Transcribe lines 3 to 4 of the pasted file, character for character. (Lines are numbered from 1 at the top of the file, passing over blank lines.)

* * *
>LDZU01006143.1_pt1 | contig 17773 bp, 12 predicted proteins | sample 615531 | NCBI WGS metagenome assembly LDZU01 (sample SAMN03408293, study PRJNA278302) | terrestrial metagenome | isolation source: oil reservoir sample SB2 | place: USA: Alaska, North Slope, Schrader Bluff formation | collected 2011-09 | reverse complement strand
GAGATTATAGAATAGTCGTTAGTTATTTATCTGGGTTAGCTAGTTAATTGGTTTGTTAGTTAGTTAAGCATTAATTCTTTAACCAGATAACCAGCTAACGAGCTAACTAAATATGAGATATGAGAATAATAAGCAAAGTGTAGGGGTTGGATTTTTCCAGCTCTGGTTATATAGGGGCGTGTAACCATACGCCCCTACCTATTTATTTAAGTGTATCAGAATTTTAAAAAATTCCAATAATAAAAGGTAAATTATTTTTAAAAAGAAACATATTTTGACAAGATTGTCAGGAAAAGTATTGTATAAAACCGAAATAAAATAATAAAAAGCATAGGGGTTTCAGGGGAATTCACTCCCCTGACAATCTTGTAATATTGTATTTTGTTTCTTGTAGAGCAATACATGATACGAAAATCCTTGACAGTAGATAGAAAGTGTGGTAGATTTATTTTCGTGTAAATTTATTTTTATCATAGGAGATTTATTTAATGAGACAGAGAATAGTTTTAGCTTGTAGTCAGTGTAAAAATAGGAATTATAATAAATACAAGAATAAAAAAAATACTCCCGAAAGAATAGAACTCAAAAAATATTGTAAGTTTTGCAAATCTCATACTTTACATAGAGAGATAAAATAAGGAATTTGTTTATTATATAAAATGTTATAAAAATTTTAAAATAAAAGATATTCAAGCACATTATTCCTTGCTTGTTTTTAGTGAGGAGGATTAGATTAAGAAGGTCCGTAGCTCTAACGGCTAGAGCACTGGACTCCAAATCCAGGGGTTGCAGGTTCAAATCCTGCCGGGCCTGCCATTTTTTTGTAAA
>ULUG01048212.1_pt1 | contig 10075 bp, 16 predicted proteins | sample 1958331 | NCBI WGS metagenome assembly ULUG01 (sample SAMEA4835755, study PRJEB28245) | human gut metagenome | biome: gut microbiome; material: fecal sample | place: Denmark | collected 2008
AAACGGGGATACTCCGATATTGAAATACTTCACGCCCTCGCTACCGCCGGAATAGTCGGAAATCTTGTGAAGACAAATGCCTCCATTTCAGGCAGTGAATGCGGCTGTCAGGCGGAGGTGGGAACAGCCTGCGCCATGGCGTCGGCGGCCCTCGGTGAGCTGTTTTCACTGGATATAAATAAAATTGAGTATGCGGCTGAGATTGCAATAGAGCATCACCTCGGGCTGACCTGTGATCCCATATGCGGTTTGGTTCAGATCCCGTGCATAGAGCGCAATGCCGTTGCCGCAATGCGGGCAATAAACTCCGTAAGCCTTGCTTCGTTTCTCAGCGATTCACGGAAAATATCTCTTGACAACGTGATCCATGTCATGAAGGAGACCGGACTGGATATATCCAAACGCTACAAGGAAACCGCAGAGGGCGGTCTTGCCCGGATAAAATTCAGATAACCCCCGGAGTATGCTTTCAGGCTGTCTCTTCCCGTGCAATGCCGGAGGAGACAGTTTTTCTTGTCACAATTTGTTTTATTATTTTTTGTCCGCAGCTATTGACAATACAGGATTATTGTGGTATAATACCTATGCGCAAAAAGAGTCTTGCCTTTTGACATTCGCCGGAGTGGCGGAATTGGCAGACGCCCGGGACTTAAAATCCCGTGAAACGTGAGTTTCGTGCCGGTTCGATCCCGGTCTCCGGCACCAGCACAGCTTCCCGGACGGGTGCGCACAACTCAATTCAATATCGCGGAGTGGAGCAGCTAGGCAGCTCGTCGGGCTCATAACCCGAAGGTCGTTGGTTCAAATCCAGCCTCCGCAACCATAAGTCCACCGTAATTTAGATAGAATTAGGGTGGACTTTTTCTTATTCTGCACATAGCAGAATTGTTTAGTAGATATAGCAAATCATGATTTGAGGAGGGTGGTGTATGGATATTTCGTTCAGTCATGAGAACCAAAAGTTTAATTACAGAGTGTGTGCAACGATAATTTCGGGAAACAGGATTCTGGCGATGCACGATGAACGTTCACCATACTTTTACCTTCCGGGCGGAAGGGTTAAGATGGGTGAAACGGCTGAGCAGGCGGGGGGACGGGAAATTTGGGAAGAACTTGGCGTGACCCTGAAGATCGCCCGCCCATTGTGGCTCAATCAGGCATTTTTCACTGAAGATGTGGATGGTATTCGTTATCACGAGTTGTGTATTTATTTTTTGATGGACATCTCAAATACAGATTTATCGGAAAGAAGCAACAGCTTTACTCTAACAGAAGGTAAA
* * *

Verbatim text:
>ULUG01048212.1_pt1 | contig 10075 bp, 16 predicted proteins | sample 1958331 | NCBI WGS metagenome assembly ULUG01 (sample SAMEA4835755, study PRJEB28245) | human gut metagenome | biome: gut microbiome; material: fecal sample | place: Denmark | collected 2008
AAACGGGGATACTCCGATATTGAAATACTTCACGCCCTCGCTACCGCCGGAATAGTCGGAAATCTTGTGAAGACAAATGCCTCCATTTCAGGCAGTGAATGCGGCTGTCAGGCGGAGGTGGGAACAGCCTGCGCCATGGCGTCGGCGGCCCTCGGTGAGCTGTTTTCACTGGATATAAATAAAATTGAGTATGCGGCTGAGATTGCAATAGAGCATCACCTCGGGCTGACCTGTGATCCCATATGCGGTTTGGTTCAGATCCCGTGCATAGAGCGCAATGCCGTTGCCGCAATGCGGGCAATAAACTCCGTAAGCCTTGCTTCGTTTCTCAGCGATTCACGGAAAATATCTCTTGACAACGTGATCCATGTCATGAAGGAGACCGGACTGGATATATCCAAACGCTACAAGGAAACCGCAGAGGGCGGTCTTGCCCGGATAAAATTCAGATAACCCCCGGAGTATGCTTTCAGGCTGTCTCTTCCCGTGCAATGCCGGAGGAGACAGTTTTTCTTGTCACAATTTGTTTTATTATTTTTTGTCCGCAGCTATTGACAATACAGGATTATTGTGGTATAATACCTATGCGCAAAAAGAGTCTTGCCTTTTGACATTCGCCGGAGTGGCGGAATTGGCAGACGCCCGGGACTTAAAATCCCGTGAAACGTGAGTTTCGTGCCGGTTCGATCCCGGTCTCCGGCACCAGCACAGCTTCCCGGACGGGTGCGCACAACTCAATTCAATATCGCGGAGTGGAGCAGCTAGGCAGCTCGTCGGGCTCATAACCCGAAGGTCGTTGGTTCAAATCCAGCCTCCGCAACCATAAGTCCACCGTAATTTAGATAGAATTAGGGTGGACTTTTTCTTATTCTGCACATAGCAGAATTGTTTAGTAGATATAGCAAATCATGATTTGAGGAGGGTGGTGTATGGATATTTCGTTCAGTCATGAGAACCAAAAGTTTAATTACAGAGTGTGTGCAACGATAATTTCGGGAAACAGGATTCTGGCGATGCACGATGAACGTTCACCATACTTTTACCTTCCGGGCGGAAGGGTTAAGATGGGTGAAACGGCTGAGCAGGCGGGGGGACGGGAAATTTGGGAAGAACTTGGCGTGACCCTGAAGATCGCCCGCCCATTGTGGCTCAATCAGGCATTTTTCACTGAAGATGTGGATGGTATTCGTTATCACGAGTTGTGTATTTATTTTTTGATGGACATCTCAAATACAGATTTATCGGAAAGAAGCAACAGCTTTACTCTAACAGAAGGTAAA